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“We’ve taken a big nose dive the last two weeks,” Koteen said. “It’s painful.”
Customers are calling to cancel reservations and parties left and right, she said. Around 10 of her staff of 70 have tested positive for the virus, leaving the restaurant scrambling to fill their shifts.
Over the weekend, Koteen considered closing Lido down for January. Now, she’s thinking “we’ll limp along” for the winter.
“Everyone that works for me is my responsibility. I want them to have a paycheck, but I don’t want them to get sick,” she said. “This is going to be a really rough patch for us.”
Spreading cases and collective anxiety are starting to take a toll on restaurants, stores, hotels and other businesses, which are desperate to recover from the pandemic and jumpstart business during the holidays.
Some shop owners describe a feeling of déjà vu and are struggling to respond to the latest Covid-19 wave.
The store, Korshak Bagels, stayed closed through the weekend. He hopes to reopen Wednesday.
“I closed for the three days of the week where I make the most money,” he said. “I had to generate payroll without income for all the employees.”
Korshak is now keeping a rapid Covid-19 test on hand for each employee, but he’s worried he will be forced to shut down for an extended period this winter. He wouldn’t be able to handle closing for longer than that.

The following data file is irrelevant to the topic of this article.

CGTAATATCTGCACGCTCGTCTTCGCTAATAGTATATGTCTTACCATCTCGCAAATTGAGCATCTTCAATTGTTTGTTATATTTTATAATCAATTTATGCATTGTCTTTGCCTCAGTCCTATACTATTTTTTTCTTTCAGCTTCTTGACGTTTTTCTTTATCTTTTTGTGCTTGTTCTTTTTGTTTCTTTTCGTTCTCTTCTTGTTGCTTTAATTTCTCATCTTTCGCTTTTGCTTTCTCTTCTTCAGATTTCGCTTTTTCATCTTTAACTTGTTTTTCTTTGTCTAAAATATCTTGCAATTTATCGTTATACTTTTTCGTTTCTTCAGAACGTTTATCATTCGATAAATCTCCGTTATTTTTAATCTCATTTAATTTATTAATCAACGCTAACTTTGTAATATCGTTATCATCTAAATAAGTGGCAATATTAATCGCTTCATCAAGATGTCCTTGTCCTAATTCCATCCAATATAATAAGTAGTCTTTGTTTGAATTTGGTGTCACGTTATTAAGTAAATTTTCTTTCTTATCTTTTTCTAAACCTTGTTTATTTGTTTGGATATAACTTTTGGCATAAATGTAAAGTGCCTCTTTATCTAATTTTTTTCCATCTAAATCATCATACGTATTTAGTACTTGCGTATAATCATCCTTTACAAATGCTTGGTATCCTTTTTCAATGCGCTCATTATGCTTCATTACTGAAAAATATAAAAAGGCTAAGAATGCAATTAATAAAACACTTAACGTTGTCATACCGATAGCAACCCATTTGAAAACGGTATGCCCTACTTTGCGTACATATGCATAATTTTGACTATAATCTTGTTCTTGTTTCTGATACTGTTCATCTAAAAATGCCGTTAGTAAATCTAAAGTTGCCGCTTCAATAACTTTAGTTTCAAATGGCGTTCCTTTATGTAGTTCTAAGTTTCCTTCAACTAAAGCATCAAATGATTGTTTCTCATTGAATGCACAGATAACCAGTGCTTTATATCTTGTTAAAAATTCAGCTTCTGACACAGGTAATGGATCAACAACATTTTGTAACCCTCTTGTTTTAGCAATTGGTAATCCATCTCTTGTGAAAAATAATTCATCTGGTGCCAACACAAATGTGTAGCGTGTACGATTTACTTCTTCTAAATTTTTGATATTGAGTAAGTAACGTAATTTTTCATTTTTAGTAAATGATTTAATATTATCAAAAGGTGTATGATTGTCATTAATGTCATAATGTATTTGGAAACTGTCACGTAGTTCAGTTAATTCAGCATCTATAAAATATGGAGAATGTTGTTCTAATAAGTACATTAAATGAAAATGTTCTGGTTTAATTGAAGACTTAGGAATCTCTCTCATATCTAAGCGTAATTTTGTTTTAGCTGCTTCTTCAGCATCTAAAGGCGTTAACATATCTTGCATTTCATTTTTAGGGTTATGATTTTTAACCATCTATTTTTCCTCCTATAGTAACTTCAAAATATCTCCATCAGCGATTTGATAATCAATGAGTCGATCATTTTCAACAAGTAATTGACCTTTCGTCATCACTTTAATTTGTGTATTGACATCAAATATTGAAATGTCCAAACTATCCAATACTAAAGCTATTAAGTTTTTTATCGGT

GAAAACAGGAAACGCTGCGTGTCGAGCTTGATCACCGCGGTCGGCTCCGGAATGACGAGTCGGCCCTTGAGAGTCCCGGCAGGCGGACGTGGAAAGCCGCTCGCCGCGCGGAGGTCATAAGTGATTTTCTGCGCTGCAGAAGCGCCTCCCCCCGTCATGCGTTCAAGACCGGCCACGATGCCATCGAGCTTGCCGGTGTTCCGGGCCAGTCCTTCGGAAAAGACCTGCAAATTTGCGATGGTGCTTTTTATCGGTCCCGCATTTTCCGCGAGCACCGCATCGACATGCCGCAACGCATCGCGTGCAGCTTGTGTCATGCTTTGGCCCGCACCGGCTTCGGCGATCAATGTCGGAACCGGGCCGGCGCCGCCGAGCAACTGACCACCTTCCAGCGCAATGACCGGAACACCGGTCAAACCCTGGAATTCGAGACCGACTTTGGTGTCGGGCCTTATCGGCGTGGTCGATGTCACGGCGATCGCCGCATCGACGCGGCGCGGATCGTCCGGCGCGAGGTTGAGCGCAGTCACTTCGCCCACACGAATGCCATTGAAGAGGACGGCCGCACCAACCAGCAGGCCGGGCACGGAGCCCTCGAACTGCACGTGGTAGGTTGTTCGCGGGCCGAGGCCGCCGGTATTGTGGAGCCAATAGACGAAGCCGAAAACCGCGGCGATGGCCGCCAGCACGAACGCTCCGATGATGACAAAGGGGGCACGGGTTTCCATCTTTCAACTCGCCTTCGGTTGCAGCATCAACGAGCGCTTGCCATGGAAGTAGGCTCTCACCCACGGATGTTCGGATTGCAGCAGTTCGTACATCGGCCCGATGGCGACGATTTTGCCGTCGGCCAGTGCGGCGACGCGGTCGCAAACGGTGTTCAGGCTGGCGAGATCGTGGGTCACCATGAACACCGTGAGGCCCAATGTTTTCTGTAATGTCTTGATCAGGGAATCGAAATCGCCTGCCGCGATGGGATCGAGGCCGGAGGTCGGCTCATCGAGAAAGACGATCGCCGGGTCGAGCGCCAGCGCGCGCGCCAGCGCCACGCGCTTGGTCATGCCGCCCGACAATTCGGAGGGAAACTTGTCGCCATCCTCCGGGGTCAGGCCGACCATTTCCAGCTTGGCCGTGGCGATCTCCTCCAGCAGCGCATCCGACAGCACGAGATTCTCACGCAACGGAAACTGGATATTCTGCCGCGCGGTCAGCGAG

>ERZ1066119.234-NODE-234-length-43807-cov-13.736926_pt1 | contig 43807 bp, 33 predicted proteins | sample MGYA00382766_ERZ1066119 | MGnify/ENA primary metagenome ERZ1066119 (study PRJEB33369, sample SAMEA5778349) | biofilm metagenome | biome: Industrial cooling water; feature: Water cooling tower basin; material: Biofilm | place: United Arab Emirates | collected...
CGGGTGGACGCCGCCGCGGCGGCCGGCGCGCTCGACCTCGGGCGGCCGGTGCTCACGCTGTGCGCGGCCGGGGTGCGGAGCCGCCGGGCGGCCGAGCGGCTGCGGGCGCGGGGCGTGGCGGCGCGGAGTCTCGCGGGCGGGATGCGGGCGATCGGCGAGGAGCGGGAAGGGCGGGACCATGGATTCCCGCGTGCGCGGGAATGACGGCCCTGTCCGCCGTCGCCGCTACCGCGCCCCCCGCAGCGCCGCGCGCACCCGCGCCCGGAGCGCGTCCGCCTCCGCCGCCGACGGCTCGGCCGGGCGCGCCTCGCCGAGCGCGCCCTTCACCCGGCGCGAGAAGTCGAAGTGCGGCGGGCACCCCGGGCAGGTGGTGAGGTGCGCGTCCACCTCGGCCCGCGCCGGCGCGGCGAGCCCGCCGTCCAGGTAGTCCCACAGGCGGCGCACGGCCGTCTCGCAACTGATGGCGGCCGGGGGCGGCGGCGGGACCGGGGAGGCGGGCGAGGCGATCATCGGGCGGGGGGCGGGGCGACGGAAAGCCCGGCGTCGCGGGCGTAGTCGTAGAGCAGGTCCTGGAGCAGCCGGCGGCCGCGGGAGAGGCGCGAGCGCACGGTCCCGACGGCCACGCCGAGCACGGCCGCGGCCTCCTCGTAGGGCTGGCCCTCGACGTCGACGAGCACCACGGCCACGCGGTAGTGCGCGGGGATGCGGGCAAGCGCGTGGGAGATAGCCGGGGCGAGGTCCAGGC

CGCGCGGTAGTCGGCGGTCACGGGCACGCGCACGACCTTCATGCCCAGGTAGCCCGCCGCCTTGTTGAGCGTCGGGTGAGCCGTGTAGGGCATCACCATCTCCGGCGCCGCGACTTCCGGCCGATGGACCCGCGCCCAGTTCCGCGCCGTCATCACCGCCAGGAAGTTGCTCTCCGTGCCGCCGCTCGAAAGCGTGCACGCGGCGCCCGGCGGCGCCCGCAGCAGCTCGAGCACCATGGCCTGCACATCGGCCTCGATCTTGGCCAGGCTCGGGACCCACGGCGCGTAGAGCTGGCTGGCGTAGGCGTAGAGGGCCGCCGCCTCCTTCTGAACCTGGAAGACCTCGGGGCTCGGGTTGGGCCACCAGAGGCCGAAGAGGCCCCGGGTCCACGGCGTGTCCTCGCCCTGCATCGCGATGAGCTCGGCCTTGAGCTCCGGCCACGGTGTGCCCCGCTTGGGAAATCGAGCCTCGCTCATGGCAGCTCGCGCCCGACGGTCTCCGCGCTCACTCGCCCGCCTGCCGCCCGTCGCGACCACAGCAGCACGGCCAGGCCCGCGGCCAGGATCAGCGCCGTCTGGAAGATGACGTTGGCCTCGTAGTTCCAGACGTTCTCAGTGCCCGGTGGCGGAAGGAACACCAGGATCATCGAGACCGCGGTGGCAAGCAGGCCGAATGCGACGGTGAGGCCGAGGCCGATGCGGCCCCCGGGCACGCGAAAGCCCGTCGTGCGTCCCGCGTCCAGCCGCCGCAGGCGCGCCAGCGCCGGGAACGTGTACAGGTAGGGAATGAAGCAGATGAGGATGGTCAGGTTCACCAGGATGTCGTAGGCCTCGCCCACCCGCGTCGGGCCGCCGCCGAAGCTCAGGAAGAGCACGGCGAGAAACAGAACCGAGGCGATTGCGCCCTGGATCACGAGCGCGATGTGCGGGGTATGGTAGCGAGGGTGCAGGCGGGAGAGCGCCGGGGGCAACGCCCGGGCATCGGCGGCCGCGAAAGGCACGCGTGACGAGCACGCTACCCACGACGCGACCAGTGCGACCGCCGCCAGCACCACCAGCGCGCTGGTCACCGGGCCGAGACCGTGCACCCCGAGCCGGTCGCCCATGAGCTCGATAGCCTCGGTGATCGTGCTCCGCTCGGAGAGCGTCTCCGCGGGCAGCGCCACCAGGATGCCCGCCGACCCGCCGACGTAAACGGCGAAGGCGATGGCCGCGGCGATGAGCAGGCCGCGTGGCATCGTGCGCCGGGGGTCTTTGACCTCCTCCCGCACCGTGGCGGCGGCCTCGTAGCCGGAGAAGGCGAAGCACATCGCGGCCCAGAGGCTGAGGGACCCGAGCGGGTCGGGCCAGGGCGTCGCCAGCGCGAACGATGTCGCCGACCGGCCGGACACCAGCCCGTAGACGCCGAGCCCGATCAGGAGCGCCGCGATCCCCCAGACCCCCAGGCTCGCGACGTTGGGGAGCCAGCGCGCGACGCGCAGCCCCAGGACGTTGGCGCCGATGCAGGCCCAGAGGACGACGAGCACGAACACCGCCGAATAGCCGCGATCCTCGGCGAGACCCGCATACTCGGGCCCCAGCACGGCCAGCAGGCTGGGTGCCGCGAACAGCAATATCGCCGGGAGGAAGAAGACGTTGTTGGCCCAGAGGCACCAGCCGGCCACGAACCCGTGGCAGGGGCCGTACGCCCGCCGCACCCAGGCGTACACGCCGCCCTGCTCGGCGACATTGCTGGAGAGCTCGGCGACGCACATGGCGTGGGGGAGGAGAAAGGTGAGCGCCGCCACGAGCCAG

“Is there a possibility we will be shut down for so long a time that I won’t hold on to staff?”
For many businesses in the service sector, the holidays are the most important stretch of the year.
“The holidays are our Black Friday,” said Sean Kennedy, the executive vice president of the National Restaurant Association, an industry group.
Ninety thousand restaurants — approximately 14% of all US restaurants— have permanently shut down during the pandemic, according to the group.
“We are definitely picking up more cancellations, softer demand at a national basis at a time when revenue is critical,” Kennedy said. “This is truly the perfect storm for a low-margin business like restaurants.”
The week before Christmas is some of the “busiest days of the year.” But she canceled an event at the store set for Tuesday because she didn’t want to draw too big a crowd.
The mood among shoppers has shifted, she said, and she’s anticipating a dropoff in sales as people stay home. This may force her to pull back on staff and merchandise in 2022.
“Usually this a very joyful time to shop, and it’s feeling very somber,” she said.